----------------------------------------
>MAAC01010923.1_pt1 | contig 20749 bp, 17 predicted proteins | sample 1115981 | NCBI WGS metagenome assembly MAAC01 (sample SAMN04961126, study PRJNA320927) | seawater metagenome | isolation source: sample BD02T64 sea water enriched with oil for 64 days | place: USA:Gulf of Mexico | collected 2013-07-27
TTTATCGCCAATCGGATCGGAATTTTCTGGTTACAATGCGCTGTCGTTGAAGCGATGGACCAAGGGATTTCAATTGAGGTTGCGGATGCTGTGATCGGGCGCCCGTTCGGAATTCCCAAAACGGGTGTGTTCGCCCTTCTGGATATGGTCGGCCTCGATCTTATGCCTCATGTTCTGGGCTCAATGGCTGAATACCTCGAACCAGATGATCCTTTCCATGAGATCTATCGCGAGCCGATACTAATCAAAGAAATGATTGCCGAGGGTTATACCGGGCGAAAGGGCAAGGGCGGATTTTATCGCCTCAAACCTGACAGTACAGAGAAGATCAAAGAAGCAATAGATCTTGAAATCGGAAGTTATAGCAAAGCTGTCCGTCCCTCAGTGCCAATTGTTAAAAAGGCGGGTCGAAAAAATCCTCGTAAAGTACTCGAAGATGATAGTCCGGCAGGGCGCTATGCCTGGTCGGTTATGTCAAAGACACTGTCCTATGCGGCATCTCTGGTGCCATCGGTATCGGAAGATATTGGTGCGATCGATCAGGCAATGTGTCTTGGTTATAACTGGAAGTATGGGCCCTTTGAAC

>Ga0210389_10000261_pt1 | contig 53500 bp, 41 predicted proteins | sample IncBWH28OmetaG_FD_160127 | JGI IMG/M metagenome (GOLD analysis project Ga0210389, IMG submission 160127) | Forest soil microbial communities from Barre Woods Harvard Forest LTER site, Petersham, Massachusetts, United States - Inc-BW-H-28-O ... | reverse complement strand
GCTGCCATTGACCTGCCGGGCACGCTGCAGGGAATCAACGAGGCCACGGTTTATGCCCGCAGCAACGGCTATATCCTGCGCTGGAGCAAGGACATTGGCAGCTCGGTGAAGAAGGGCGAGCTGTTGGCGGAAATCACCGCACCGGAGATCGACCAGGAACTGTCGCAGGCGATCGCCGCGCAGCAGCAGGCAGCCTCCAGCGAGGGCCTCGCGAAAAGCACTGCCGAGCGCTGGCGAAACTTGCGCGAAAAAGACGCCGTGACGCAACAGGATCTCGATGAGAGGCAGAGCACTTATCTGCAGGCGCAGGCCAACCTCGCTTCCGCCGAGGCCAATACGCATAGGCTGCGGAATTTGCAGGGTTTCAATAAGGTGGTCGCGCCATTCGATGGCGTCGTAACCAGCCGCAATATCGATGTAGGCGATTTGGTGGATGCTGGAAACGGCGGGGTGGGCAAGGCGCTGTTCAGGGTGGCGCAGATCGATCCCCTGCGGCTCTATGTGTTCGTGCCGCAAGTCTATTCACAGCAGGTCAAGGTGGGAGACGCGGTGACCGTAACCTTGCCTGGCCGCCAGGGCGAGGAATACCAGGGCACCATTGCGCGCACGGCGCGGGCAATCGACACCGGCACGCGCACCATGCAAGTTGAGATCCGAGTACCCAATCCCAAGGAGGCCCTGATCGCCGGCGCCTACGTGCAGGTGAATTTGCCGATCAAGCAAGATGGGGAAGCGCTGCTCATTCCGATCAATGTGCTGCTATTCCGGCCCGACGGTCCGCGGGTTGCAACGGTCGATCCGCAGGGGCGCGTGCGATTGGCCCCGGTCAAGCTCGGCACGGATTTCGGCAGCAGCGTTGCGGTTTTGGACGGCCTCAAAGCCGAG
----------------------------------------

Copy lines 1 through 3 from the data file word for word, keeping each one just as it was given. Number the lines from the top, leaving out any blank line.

>MAAC01010923.1_pt1 | contig 20749 bp, 17 predicted proteins | sample 1115981 | NCBI WGS metagenome assembly MAAC01 (sample SAMN04961126, study PRJNA320927) | seawater metagenome | isolation source: sample BD02T64 sea water enriched with oil for 64 days | place: USA:Gulf of Mexico | collected 2013-07-27
TTTATCGCCAATCGGATCGGAATTTTCTGGTTACAATGCGCTGTCGTTGAAGCGATGGACCAAGGGATTTCAATTGAGGTTGCGGATGCTGTGATCGGGCGCCCGTTCGGAATTCCCAAAACGGGTGTGTTCGCCCTTCTGGATATGGTCGGCCTCGATCTTATGCCTCATGTTCTGGGCTCAATGGCTGAATACCTCGAACCAGATGATCCTTTCCATGAGATCTATCGCGAGCCGATACTAATCAAAGAAATGATTGCCGAGGGTTATACCGGGCGAAAGGGCAAGGGCGGATTTTATCGCCTCAAACCTGACAGTACAGAGAAGATCAAAGAAGCAATAGATCTTGAAATCGGAAGTTATAGCAAAGCTGTCCGTCCCTCAGTGCCAATTGTTAAAAAGGCGGGTCGAAAAAATCCTCGTAAAGTACTCGAAGATGATAGTCCGGCAGGGCGCTATGCCTGGTCGGTTATGTCAAAGACACTGTCCTATGCGGCATCTCTGGTGCCATCGGTATCGGAAGATATTGGTGCGATCGATCAGGCAATGTGTCTTGGTTATAACTGGAAGTATGGGCCCTTTGAAC

>Ga0210389_10000261_pt1 | contig 53500 bp, 41 predicted proteins | sample IncBWH28OmetaG_FD_160127 | JGI IMG/M metagenome (GOLD analysis project Ga0210389, IMG submission 160127) | Forest soil microbial communities from Barre Woods Harvard Forest LTER site, Petersham, Massachusetts, United States - Inc-BW-H-28-O ... | reverse complement strand